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Emperor Penguins

Camp with Emperors on the remote Antarctic coast. An extraordinary wildlife experience unique to ANI

Emperor Penguins

Immerse yourself in an Emperor penguin rookery where thousands of birds call, display and feed their young. A photographer's paradise.

Fly by ski aircraft to an Emperor penguin rookery on the remote, south coast of the Weddell Sea.  Here we set up camp for our small group and spend several days totally immersed in the activity of the rookery. Photograph majestic Emperors against a spectacular backdrop of ice cliffs, pressure ridges and icebergs. Fall asleep to a chorus of trumpeting calls and wake to find curious penguins outside your tent.

Camping on-site offers the freedom to enjoy the wildlife spectacle at your own pace with the support of our experienced Antarctic guides and staff naturalist, who will make sure we do not disturb the rookery. This authentic safari offers more than just wildlife viewing. You will literally live with the Emperors and witness first-hand their amazing adaptation to the Antarctic environment. Only ANI offers this extraordinary wildlife experience.

Accommodations

Union Glacier Camp
The atmosphere is relaxed and welcoming at our main Antarctic camp at Union Glacier. You’ll find roomy, double occupancy sleeping tents; a spacious dining hall; fresh delicious meals; and a spectacular setting. You’ll be surprised how comfortable Antarctica can be! Our full-service camp is designed for Antarctic conditions and with best environmental practices in mind. It operates during the Antarctic summer (November through January) and is dismantled at the end of each season.

Field Camps
Our Gould Bay (Emperor Penguin), ski expedition, climbing and other field camps are more basic. Equipment must be lightweight and portable, yet still strong enough to withstand Antarctic conditions. We sleep in mountaineering-style tents and eat a combination of fresh-frozen meals, prepared by our chefs at Union Glacier; and de-hydrated meals.

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Activity Level

Moderate
Moderate

Moderate trips offer adventure with a bit more challenge. They may include walking up to several miles/kilometres on uneven snow and ice; staying in remote field camps; extreme temperatures (–40°F / –40°C); or light activity at altitude (11,000ft / 3350m).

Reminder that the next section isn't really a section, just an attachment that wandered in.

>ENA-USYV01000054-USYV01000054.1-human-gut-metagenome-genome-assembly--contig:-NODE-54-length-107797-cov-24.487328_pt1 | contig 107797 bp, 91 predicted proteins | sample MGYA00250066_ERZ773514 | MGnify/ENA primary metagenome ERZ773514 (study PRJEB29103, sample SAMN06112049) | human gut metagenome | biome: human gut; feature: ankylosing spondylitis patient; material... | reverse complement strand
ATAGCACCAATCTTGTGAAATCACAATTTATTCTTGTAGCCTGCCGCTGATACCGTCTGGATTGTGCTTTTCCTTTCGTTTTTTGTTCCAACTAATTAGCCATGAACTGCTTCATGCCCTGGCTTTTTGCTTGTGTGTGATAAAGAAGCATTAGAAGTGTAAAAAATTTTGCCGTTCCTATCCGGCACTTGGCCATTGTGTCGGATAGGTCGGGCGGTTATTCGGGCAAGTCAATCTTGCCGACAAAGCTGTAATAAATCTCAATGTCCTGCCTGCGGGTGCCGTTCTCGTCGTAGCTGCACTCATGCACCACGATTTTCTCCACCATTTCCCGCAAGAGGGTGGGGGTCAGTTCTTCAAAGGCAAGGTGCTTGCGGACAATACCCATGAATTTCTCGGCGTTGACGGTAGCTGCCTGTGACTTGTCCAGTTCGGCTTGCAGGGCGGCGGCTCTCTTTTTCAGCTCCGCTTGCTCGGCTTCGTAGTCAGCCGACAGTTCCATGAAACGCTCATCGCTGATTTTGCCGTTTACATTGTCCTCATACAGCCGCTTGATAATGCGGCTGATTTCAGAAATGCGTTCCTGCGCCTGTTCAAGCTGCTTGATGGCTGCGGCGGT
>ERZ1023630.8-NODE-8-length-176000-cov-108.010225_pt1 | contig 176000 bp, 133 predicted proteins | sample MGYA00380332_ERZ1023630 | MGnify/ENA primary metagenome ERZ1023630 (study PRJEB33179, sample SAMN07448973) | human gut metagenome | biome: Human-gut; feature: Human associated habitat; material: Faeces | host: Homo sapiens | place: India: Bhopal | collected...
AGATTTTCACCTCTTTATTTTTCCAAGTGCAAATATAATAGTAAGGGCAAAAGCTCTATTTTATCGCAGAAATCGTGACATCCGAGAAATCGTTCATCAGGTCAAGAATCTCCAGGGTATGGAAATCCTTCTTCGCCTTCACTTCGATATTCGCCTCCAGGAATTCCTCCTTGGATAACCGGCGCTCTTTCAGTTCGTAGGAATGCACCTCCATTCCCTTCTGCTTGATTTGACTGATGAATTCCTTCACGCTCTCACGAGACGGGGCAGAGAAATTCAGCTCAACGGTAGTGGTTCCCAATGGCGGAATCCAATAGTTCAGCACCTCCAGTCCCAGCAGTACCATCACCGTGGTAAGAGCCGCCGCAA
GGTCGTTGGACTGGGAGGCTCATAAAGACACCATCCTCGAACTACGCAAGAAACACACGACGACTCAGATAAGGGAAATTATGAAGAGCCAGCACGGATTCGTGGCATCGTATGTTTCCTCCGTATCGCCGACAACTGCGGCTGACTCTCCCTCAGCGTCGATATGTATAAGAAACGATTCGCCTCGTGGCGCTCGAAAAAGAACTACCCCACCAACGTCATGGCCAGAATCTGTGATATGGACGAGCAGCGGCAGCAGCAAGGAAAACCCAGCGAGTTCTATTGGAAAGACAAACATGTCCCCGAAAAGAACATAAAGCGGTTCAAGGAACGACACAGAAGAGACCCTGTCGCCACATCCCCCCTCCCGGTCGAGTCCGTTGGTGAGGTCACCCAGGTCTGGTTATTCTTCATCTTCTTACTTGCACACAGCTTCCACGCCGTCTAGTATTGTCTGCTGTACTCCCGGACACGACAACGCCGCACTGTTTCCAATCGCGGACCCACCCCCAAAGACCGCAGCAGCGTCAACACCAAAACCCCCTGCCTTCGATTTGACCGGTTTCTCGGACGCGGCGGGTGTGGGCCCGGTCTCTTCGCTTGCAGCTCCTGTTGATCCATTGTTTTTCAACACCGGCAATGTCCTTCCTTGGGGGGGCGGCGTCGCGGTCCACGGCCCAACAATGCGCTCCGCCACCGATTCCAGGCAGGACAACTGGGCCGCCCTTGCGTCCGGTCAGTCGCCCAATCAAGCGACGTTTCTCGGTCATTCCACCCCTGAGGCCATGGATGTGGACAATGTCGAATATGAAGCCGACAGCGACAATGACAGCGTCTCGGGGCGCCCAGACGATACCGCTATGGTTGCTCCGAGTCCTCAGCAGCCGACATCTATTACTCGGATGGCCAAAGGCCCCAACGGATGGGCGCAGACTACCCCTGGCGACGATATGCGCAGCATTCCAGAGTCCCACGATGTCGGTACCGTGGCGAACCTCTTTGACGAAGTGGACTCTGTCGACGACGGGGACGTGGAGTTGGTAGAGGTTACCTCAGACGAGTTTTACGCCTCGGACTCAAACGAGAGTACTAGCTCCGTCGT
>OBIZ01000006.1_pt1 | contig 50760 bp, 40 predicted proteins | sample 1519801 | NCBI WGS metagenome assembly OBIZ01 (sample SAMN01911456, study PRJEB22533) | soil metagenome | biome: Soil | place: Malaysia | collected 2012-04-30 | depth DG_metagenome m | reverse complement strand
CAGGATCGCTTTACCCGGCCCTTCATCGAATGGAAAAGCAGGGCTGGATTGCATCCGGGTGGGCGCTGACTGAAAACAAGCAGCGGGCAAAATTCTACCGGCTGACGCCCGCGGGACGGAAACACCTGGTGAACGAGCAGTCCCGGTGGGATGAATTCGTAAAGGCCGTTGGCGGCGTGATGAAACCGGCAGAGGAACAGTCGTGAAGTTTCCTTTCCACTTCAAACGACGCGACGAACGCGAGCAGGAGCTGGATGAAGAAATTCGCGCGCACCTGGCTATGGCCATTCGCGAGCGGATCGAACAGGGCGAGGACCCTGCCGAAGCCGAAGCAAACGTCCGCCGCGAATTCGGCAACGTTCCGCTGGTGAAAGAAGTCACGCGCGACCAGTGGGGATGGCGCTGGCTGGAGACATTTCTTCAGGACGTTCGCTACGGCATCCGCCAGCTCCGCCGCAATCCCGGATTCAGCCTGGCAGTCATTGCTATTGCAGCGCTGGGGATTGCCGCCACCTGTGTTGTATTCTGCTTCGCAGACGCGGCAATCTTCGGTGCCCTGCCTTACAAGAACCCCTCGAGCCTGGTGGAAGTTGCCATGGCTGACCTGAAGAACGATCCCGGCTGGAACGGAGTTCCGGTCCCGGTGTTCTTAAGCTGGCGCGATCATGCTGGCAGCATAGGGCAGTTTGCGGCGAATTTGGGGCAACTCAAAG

Trip CodeTo AntarcticaFrom AntarcticaDurationPrice (US$) *Availability
Season: 2014/2015
Emp1Nov 21 2014Nov 29 20149 days$40,700Waiting List

Dates & Rates Notes

This Experience has a minimum number requirement

* We reserve the right to revise our prices in the event of significant changes in the price of aviation kerosene and aircraft charter rates.

What's Included

ALL ANI Experiences include:

  • Transfers to and from Punta Arenas airport, Chile
  • Briefing with refreshments in Punta Arenas one day prior to departure
  • Round trip flights from Punta Arenas to Antarctica
  • All flights within Antarctica as shown in your itinerary
  • Meals and accommodation while in Antarctica
  • Expedition Guide(s) (and naturalist or lecturer on some Experiences)
  • Use of recreational equipment at Union Glacier Camp
  • Official and personalised ANI Certificate of Achievement
  • A Baggage allowance of up to 55lbs (25kg) on Punta Arenas-Union Glacier flight
  • (Baggage allowance of up to 66lb (30kg) for Ski South Pole Hercules Inlet, Messner and Footsteps of Amundsen Expeditions)

SOME Experiences include:

  • Group camping equipment (when travelling beyond Union Glacier Camp)
  • Group climbing equipment (climbing expeditions)
  • Sled, harness, ski pole pogies (all ski expeditions)
  • Skis, ski skins, ski poles (Ski Last Degree)

Experiences DO NOT include:

  • Commercial flights to and from Punta Arenas
  • Flights within Antarctica, other than those shown in itinerary
  • Meals and accommodation in Punta Arenas
  • Airport transfers other than in Punta Arenas
  • Personal equipment and clothing (polar clothing is available for rent from ANI for some Experiences)
  • Expenses incurred in Punta Arenas due to delays
  • Any excess baggage costs over confirmed baggage allowance
  • Cost for the use of satellite phone whilst in Antarctica
  • Insurance coverage – personal, medical, evacuation or otherwise

Day 1 – Fly to Antarctica

Fly from Chile to Antarctica by private transport jet. Land on ice runway. Settle in at Union Glacier Camp.

Day 2  Acclimatize to Antarctica

Today is an easy day to acclimatize to Antarctic conditions. We will have an orientation to camp and life in Antarctica, review expedition logistics with our guide, and enjoy a presentation by our staff naturalist about coastal wildlife and wildlife viewing procedures.

Day 3  Fly to the rookery

After a leisurely breakfast we pack up and fly by ski aircraft to the remote south coast of the Weddell Sea. We land on multi-year sea ice near the Emperor rookery and our guides set up a cozy field camp beside the aircraft. The rest of the day is ours to explore and we have our first audience with the Emperors.

Days 4–8  Living with the Emperors

Experience the rhythms of the rookery at your own pace over the five days. Take guided walks with our ANI naturalist or do your own thing. Meal times are flexible so you can photograph and explore when the lighting and mood are just right. Meals are prepared by our guides and include hot meals and portable snacks.